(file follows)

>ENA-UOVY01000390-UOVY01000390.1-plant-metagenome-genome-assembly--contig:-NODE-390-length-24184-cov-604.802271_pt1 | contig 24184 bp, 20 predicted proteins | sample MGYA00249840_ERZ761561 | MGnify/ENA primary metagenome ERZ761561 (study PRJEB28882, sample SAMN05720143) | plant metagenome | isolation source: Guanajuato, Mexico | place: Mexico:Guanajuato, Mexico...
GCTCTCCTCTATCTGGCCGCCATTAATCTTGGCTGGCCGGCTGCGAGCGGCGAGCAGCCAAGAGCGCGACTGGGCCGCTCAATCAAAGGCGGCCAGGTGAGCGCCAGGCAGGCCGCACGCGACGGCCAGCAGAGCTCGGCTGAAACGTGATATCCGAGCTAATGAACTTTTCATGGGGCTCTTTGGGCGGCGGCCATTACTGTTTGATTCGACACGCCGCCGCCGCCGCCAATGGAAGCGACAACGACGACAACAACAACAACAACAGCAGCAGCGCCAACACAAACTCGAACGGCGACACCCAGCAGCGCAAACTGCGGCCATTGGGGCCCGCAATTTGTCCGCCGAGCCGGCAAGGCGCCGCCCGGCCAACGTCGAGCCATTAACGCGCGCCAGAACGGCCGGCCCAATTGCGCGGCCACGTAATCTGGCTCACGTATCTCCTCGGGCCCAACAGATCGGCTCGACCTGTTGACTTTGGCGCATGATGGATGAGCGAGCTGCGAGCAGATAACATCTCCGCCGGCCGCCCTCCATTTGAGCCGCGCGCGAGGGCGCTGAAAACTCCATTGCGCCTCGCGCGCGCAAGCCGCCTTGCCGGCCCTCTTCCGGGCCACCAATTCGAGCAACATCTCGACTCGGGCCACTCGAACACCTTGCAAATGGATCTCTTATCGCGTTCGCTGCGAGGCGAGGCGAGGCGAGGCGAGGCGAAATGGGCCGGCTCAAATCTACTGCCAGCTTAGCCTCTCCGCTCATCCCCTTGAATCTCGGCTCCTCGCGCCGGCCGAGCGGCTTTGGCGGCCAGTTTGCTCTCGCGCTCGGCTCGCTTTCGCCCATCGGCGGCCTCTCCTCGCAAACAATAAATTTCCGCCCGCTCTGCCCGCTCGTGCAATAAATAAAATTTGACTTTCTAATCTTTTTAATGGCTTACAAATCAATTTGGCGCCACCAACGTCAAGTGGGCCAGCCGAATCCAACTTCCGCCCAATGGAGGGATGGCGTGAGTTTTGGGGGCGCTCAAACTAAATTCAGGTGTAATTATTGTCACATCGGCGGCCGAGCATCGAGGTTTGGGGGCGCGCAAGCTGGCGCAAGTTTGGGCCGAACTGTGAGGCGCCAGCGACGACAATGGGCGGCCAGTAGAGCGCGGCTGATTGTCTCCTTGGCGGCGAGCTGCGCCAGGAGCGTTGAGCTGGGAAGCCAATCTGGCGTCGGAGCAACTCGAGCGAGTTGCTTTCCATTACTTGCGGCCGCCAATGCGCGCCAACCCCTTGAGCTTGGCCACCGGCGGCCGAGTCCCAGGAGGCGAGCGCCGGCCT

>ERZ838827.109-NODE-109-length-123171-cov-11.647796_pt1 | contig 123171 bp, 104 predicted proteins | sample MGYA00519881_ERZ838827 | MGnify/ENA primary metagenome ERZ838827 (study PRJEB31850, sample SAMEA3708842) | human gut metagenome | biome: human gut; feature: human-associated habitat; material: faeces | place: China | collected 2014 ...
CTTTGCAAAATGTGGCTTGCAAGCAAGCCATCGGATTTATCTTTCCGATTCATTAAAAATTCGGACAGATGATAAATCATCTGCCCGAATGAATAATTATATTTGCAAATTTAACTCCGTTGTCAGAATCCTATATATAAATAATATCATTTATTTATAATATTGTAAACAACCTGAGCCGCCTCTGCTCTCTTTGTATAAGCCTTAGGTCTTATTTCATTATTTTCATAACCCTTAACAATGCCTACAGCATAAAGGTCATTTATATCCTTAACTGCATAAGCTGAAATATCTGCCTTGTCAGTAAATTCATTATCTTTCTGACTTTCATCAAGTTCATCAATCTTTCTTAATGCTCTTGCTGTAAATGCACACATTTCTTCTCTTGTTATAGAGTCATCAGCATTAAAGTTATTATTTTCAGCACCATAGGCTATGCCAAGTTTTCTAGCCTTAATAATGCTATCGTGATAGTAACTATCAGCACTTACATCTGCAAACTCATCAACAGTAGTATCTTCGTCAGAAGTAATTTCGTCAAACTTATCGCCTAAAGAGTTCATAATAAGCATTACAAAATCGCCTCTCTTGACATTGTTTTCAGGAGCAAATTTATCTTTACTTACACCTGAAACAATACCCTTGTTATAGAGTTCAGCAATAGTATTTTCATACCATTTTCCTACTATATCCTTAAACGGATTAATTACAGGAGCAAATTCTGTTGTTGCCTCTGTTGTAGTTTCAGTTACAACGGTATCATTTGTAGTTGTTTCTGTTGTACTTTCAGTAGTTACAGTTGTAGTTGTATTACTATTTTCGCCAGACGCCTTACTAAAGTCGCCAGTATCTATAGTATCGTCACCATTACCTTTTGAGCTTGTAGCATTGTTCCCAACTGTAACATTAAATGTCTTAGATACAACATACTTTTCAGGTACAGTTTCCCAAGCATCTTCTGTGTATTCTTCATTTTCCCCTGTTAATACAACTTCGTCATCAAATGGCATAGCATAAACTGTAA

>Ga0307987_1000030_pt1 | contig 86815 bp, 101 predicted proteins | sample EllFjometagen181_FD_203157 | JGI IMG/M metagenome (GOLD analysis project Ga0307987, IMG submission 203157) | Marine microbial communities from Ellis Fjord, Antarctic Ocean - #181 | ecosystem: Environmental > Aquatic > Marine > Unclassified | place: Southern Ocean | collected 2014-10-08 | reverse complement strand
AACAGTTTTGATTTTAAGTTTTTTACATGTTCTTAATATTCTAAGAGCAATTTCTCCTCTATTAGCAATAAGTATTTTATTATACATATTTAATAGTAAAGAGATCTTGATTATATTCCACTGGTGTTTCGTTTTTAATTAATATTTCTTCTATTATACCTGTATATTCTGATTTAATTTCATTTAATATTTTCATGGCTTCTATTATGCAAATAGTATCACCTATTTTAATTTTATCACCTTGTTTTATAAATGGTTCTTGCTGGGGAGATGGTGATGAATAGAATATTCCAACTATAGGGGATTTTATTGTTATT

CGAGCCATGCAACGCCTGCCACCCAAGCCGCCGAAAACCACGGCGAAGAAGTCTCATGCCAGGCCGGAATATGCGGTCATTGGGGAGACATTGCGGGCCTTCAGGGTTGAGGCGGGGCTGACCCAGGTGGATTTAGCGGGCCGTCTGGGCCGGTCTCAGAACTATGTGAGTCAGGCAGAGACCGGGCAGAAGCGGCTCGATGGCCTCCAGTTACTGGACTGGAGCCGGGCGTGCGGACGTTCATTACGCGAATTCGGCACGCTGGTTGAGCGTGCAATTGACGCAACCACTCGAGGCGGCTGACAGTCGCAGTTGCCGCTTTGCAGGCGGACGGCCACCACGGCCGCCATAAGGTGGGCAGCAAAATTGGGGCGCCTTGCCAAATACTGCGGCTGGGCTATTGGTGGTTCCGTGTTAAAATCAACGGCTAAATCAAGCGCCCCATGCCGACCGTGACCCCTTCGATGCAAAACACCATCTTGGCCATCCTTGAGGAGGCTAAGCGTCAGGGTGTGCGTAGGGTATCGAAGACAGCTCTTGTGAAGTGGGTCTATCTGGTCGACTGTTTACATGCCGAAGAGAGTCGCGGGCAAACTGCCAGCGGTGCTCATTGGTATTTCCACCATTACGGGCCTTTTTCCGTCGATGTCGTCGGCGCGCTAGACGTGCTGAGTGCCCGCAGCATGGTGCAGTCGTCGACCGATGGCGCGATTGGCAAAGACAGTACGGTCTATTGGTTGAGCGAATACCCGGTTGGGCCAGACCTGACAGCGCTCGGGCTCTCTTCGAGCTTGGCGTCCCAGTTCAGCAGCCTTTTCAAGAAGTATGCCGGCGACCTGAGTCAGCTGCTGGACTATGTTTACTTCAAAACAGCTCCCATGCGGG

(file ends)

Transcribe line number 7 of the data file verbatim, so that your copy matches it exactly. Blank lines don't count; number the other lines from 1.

CGAGCCATGCAACGCCTGCCACCCAAGCCGCCGAAAACCACGGCGAAGAAGTCTCATGCCAGGCCGGAATATGCGGTCATTGGGGAGACATTGCGGGCCTTCAGGGTTGAGGCGGGGCTGACCCAGGTGGATTTAGCGGGCCGTCTGGGCCGGTCTCAGAACTATGTGAGTCAGGCAGAGACCGGGCAGAAGCGGCTCGATGGCCTCCAGTTACTGGACTGGAGCCGGGCGTGCGGACGTTCATTACGCGAATTCGGCACGCTGGTTGAGCGTGCAATTGACGCAACCACTCGAGGCGGCTGACAGTCGCAGTTGCCGCTTTGCAGGCGGACGGCCACCACGGCCGCCATAAGGTGGGCAGCAAAATTGGGGCGCCTTGCCAAATACTGCGGCTGGGCTATTGGTGGTTCCGTGTTAAAATCAACGGCTAAATCAAGCGCCCCATGCCGACCGTGACCCCTTCGATGCAAAACACCATCTTGGCCATCCTTGAGGAGGCTAAGCGTCAGGGTGTGCGTAGGGTATCGAAGACAGCTCTTGTGAAGTGGGTCTATCTGGTCGACTGTTTACATGCCGAAGAGAGTCGCGGGCAAACTGCCAGCGGTGCTCATTGGTATTTCCACCATTACGGGCCTTTTTCCGTCGATGTCGTCGGCGCGCTAGACGTGCTGAGTGCCCGCAGCATGGTGCAGTCGTCGACCGATGGCGCGATTGGCAAAGACAGTACGGTCTATTGGTTGAGCGAATACCCGGTTGGGCCAGACCTGACAGCGCTCGGGCTCTCTTCGAGCTTGGCGTCCCAGTTCAGCAGCCTTTTCAAGAAGTATGCCGGCGACCTGAGTCAGCTGCTGGACTATGTTTACTTCAAAACAGCTCCCATGCGGG